The EFAIL paper describes several methods of attack: “EFAIL abuses active content of HTML emails, for example externally loaded images or styles, to exfiltrate plaintext through requested URLs.” The attacker accesses the encrypted emails, “by eavesdropping on network traffic, compromising email accounts, email servers, backup systems or client computers. The emails could even have been collected years ago.” The attacker changes the encrypted email, sends it to the recipient, and if the recipient’s mail client decrypts that message and automatically loads any external content, or users click on HTML links, the plaintext of the email is visible to the attacker.

  • Openness/Sharing/Collaboration

    • Interview: Roger Uceda, BCN3D Technologies, ‘being in an open source community multiplies your efforts exponentially’

      Our series to celebrate the 10th Anniversary of RepRap continues with 3D printing insights from BCN3D Technologies.

      Roger Uceda is the founder of BCN3D Technologies, a division of the non-profit CIM-UPC foundation. In 2010, work began on developing a 3D printer at the research lab of the Barcelona Tech university, this project would later grow into the venture known as BCN3D Technologies.

      BCN3D has continued to adhere to Open Source principals by publishing design files for their 3D printers, most recently the BCN3D Sigmax. In this article Roger Uceda gives insights into the beginnings of BCN3D and the benefits of Open Source.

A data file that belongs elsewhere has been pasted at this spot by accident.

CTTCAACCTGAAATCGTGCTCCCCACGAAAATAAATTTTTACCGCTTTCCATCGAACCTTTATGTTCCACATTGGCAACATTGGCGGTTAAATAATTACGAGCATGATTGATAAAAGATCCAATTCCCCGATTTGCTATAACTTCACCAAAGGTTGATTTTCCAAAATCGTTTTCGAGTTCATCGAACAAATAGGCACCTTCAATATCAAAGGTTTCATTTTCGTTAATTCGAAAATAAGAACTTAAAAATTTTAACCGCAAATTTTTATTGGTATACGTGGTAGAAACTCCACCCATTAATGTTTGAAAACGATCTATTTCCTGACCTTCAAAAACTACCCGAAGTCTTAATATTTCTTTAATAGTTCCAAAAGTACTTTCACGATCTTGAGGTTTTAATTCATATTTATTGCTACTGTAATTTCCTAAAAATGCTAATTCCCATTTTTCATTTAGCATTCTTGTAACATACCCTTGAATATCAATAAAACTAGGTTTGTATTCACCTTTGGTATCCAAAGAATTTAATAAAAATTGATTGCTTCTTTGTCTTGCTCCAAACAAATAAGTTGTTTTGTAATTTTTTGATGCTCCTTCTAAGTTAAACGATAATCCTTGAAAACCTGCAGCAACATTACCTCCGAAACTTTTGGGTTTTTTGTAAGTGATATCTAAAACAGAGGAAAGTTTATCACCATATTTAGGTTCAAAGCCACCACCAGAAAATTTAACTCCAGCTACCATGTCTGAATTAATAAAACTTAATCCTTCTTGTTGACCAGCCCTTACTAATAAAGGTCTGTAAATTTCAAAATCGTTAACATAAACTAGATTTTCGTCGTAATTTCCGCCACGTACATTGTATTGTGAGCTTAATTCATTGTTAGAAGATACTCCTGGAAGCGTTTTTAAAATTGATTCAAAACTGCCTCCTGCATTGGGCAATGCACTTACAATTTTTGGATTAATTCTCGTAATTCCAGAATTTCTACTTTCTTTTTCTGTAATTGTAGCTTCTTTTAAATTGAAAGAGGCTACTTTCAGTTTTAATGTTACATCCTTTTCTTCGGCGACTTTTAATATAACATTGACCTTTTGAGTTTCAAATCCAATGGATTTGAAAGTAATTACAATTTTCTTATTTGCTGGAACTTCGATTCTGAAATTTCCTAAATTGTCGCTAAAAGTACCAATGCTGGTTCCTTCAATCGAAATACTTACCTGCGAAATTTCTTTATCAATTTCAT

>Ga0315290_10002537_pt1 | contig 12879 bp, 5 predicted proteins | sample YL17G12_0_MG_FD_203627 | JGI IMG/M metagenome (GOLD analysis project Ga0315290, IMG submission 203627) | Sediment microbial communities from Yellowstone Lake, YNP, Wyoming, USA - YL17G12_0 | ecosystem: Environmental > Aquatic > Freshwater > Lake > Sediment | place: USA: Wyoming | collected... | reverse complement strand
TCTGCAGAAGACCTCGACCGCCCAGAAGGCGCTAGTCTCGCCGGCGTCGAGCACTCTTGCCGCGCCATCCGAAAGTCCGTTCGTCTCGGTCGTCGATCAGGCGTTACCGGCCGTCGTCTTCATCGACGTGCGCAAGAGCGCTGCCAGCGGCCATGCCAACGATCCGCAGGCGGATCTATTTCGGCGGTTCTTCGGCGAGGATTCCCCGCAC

• Programming/Development

    • How Did GitLab Scale Up for the Slashdot Effect? Point and Click
    • pinp 0.0.5: Accomodate pandoc 2.*

      Another maintenance release of our pinp package for snazzier one or two column vignettes is getting onto CRAN right now.

    • PHP 7.3.0 alpha 1 Released

      PHP team is glad to announce the release of the first PHP 7.3.0 version, PHP 7.3.0 Alpha 1. This starts the PHP 7.3 release cycle, the rough outline of which is specified in the PHP Wiki.

    • PHP 7.3 Alpha Released With New Features

      F
      PHP 7.3 Alpha 1 is available today as the PHP developers kick off their next release cycle for getting this next version of PHP7 out by the end of 2018.

      PHP developers plan on at least three alphas and three betas to get through August and then at least six release candidates happening every two weeks. After that all happens, PHP developers feel PHP 7.3.0 should be ready for release by the end of November.

Leftovers

  • Science

    • Elsevier CiteScore™ missing the top conference in data mining

      It’s really time to abandon Elsevier. German universities canceled their subscriptions. Sweden apparently began now to do so, too. Because Elsevier (and to a lesser extend, other publishers) overcharge universities badly.

      Meanwhile, Elsevier still struggles to pretend it offers additional value. For example with the ‘‘horribly incomplete’’ Scopus database. For computer science, Scopus etc. are outright useless.